Hatzius: Jobs Growth Should Slow as 2013 Progresses

Goldman’s Chief Economist offers some thoughts on today’s big job’s report (via CNBC):

“I think you need to be cautious interpreting any individual number, but if you look at the broad report was good.”

“It’s quite possible.  I do think the overall numbers—if you look not just at today’s report but in general what has come out over the last couple of months—suggests pretty muted growth…some deceleration would not be surprising.”

“The impact of the sequester hasn’t really shown up to a significant degree…I don’t think we’ve seen quite as much as we would have expected to see at this point. I would still expect to see more of an impact, but I think that is going to come in subsequent months….”



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Cullen Roche

Cullen Roche

Mr. Roche is the Founder of Orcam Financial Group, LLC. Orcam is a financial services firm offering research, private advisory, institutional consulting and educational services. He is also the author of Pragmatic Capitalism: What Every Investor Needs to Understand About Money and Finance and Understanding the Modern Monetary System.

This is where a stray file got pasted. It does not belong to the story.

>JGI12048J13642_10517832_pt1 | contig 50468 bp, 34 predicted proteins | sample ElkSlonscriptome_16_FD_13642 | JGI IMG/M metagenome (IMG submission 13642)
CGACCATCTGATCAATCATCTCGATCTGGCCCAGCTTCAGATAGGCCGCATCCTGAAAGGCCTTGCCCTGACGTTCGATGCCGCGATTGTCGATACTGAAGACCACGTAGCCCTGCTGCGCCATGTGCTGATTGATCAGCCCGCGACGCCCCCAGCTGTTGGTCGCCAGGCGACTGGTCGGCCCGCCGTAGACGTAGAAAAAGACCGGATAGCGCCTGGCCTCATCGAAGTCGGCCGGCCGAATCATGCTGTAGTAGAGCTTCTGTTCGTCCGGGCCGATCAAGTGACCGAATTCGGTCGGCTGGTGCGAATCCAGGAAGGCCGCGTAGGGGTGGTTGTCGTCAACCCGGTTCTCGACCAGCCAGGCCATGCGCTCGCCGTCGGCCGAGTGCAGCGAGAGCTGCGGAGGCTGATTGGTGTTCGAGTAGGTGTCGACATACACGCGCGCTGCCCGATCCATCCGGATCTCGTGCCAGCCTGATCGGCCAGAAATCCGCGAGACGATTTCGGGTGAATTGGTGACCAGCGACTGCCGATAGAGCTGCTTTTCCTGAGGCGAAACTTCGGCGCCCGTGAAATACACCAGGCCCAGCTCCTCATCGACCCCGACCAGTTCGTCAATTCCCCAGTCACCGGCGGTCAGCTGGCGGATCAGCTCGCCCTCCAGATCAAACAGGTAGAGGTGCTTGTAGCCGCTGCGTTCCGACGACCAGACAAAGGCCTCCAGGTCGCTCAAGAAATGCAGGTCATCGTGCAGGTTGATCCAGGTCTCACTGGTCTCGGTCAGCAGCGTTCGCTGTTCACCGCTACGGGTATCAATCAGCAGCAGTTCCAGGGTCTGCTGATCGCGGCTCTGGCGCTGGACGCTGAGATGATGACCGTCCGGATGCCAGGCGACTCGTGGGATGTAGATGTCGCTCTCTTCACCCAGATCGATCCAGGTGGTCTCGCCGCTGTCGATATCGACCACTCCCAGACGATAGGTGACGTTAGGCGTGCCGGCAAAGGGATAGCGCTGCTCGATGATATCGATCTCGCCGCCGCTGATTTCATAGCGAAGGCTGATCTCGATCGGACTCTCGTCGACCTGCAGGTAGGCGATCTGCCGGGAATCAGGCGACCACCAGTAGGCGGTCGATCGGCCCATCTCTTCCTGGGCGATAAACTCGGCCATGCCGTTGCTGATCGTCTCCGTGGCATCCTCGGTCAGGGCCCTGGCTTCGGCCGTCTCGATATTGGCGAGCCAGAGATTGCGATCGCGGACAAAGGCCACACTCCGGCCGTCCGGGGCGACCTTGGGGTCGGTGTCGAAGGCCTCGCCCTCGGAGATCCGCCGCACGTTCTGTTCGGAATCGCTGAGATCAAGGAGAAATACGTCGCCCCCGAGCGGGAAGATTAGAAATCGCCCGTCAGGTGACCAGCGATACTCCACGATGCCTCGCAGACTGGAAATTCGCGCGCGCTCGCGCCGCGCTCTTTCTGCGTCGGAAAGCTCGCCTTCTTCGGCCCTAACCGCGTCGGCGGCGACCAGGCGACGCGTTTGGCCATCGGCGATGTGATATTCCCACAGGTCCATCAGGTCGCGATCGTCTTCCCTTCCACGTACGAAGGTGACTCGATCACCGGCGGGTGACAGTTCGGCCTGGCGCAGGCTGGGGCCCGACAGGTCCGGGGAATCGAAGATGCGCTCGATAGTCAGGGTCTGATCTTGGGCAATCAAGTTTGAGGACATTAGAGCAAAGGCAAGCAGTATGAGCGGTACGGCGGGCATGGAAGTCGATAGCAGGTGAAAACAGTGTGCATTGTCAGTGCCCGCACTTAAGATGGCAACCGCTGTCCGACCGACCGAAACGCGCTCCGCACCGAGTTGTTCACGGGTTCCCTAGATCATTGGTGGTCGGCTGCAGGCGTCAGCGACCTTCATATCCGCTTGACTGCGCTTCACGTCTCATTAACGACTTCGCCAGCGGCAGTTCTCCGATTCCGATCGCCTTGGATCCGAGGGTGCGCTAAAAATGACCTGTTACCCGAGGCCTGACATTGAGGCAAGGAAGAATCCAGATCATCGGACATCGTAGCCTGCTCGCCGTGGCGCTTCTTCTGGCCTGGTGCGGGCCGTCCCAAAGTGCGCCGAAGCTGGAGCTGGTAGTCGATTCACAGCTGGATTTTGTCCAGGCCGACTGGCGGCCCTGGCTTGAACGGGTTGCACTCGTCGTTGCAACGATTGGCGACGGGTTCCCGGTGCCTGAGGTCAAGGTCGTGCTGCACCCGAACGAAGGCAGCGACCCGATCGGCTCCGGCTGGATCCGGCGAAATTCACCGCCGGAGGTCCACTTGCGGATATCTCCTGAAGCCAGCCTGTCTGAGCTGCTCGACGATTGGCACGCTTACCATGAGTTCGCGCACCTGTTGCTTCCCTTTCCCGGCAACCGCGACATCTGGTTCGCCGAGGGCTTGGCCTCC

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  • Anonymous1

    A few jobs here and there doesn’t mean much in the totality of the US economic money machine… and if needed nothing that another 20 billion per month won’t cure. Jan’s playing it safe verbalizing his position in support of continued QE but Mr. Market already knows QE4EVA! You really didn’t think today’s super rally was based on railcar loadings did you?

  • Boston Larry

    QE4EVA does not necessarily mean equity markets rally forever. This rally is likely to end long before QE ends.

  • Cowpoke

    Slow Job Growth Means Dow 16,000

  • barak

    The funny thing is the market rallied on a beat that has no significant statistical viability. It seems now a days any number is good as long as it isn’t exactly the consensus number.

  • LRM

    It is always hard to figure the take away from what is being said here by Goldman.
    As Cullen has said numerous times in the past, Hatzius understands the monetary system and he sounds surprised that the expected declines in deficit spending has not yet showed up in corporate profits and margins to a degree that would cause the forward looking equity markets to make their adjustments to calculations.